The Spectre: Crimes and Punishments

The Spectre: Crimes and Punishments
The Spectre Crimes and Punishments review
  • North American Publisher / ISBN: DC - 1-56389-127-1
  • Release date: 1993
  • UPC: 9781563891274
  • Contains adult content?: no
  • Does this pass the Bechdel test?: no
  • Positive minority portrayal?: no
  • CATEGORIES: Crime, Horror

This 1993 paperback collects the opening four issues of what became the longest-running Spectre series since the feature was introduced in the 1940s. Fair warning, though, it’s probably better bought as Crimes and Judgements, which adds a further eight stories of hard-boiled detective Jim Corrigan and his all-powerful ghostly alter-ego.

The Spectre has been tasked by God to eradicate all evil on Earth, and the power to do almost anything in achieving that. He amuses himself by dispatching thugs in inventive ways, but this book starts with him investigating his own death many years beforehand, the murder that saw him transformed and returned to Earth to begin his mission. However, in doing so he arouses the curiosity of a social worker, Amy Beitermann, and both of them have to confront his past and his motivations. She’s an interesting character, almost a conscience for the embodiment of vengeance who’s long past any ethical considerations about executing killers in gruesome ways. “It is not murder. It is judgment”, the Spectre bellows when his unique form of sentencing is questioned. That Beitermann will be important to the ongoing series is apparent as her background is also shared, and there’s some thought applied to what she’s gone through before meeting Corrigan.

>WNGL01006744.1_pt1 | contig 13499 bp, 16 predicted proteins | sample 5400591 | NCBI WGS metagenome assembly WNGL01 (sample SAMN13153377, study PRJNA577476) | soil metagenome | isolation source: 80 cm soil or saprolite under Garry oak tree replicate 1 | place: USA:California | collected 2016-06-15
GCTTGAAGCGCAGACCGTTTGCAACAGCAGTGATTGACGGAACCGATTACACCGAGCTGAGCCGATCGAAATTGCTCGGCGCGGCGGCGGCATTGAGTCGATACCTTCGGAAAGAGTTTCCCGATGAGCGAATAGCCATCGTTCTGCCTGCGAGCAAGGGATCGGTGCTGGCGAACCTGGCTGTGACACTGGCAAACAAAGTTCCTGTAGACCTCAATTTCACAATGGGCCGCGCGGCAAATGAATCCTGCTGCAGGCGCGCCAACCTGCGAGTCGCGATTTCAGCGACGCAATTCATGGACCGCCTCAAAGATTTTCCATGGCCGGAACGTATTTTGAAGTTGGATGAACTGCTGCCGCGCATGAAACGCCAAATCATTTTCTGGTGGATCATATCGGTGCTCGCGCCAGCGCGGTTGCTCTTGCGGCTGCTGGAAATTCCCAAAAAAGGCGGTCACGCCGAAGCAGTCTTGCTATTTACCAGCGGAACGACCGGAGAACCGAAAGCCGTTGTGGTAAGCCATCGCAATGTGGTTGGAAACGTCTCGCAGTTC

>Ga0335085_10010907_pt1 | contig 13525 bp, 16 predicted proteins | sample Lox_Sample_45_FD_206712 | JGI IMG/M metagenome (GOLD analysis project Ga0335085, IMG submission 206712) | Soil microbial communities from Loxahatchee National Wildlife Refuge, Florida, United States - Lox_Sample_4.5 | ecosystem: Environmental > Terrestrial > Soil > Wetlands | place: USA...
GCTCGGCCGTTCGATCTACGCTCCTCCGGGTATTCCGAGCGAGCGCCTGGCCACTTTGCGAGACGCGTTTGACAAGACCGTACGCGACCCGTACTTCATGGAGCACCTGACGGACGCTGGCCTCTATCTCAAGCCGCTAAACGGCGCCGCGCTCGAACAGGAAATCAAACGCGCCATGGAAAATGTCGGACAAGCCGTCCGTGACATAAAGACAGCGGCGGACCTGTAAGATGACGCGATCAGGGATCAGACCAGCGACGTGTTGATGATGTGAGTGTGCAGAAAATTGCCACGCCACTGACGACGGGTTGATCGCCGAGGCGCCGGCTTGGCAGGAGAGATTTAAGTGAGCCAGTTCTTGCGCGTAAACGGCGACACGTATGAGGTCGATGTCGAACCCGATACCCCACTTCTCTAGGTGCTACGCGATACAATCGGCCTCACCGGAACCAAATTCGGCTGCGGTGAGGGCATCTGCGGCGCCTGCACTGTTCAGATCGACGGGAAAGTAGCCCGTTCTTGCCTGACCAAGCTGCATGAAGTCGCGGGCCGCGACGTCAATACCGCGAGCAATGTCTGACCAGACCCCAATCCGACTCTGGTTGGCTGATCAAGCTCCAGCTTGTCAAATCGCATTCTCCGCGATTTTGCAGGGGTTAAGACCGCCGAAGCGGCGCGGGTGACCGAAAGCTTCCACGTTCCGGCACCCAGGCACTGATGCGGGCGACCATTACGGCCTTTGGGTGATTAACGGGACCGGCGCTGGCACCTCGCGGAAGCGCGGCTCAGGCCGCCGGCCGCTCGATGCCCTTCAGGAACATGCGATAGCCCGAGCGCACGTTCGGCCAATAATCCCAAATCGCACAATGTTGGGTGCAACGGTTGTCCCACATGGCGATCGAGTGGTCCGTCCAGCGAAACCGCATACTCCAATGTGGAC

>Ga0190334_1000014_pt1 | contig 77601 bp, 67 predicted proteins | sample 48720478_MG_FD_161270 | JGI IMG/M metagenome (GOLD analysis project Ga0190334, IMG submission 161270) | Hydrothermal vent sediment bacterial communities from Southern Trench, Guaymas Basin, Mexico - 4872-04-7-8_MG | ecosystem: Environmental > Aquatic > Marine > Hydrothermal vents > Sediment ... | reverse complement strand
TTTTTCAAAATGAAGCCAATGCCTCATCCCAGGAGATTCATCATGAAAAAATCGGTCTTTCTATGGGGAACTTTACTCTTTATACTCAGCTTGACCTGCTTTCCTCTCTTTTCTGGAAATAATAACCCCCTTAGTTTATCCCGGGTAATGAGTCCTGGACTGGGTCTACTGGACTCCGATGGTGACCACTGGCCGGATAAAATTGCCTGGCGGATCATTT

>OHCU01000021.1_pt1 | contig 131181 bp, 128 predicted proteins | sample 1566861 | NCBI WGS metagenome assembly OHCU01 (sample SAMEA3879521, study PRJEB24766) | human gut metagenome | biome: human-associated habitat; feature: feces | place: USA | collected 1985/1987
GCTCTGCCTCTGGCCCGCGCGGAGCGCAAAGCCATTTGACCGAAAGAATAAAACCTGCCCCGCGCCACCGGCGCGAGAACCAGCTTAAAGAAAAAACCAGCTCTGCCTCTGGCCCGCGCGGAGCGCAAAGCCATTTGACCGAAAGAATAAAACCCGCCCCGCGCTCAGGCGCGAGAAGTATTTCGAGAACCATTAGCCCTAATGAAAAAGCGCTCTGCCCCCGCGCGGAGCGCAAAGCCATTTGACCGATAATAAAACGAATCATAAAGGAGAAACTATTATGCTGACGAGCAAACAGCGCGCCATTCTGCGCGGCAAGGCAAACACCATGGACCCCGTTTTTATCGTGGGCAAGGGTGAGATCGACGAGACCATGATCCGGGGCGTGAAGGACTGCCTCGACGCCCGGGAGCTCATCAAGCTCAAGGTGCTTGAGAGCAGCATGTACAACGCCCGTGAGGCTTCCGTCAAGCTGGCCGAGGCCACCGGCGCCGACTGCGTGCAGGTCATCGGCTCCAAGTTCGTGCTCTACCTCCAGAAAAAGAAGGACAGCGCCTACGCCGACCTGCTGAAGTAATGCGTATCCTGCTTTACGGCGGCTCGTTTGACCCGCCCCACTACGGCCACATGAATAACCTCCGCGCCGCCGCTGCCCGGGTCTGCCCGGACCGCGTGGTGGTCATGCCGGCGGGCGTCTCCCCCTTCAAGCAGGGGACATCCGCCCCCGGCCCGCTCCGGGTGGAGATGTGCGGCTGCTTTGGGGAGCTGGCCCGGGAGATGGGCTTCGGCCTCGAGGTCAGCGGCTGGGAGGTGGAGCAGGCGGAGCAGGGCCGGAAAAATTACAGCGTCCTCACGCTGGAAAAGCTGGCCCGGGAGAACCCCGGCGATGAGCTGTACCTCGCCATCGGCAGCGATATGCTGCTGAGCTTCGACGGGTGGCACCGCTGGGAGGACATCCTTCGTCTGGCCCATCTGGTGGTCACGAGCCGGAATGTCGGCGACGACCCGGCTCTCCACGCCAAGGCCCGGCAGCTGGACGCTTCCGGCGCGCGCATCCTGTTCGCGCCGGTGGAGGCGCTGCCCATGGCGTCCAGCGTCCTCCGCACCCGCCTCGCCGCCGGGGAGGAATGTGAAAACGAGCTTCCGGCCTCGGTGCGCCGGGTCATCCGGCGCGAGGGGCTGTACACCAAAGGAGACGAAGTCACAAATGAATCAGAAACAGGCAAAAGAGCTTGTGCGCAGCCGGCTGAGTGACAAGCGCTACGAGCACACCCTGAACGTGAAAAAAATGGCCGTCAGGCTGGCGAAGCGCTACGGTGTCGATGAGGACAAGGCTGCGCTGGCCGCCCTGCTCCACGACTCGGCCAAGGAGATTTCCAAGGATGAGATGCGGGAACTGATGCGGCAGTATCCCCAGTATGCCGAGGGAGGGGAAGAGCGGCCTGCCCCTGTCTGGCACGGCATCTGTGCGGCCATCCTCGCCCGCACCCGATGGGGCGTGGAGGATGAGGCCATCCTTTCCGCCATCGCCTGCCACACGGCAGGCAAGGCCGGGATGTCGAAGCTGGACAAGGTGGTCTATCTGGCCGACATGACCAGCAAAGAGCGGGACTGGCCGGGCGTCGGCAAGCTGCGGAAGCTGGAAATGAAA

The Spectre’s full origin is supplied, with John Ostrander remaining true to the 1940 story by Jerry Siegel and Bernard Baily, but also considering himself able to extrapolate around its simplicity. The most telling aspect for what Corrigan became is revealed embedded in his childhood. There are interesting additions to what the Spectre is, but also some fumbling as Ostrander determines the best way to proceed with the character, and some discussion sequences are wordy and dry.

“Fluid” might be the best way of describing Tom Mandrake’s art. A lot life and movement is applied to the people, and he makes good use of clothing to ensure this is the case. With the Spectre’s spectacular design he’s been bequeathed a monumental artistic gift, and he doesn’t always make the most of that, cramping him in panels and rarely having him fully let loose. An exception in the opening chapter has some crooks driving along a road leading to a tunnel, only to find that tunnel is the Spectre’s open mouth. More such visually inventive scenes would improve the look overall, and as spectacular as the sample montage is, it’s not entirely representative.

Still, as noted, this is only the start of a series, of Ostrander and Mandrake finding their way into a character, and with subsequent stories their touch became surer. It’s another reason for investing in Crimes and Judgements instead.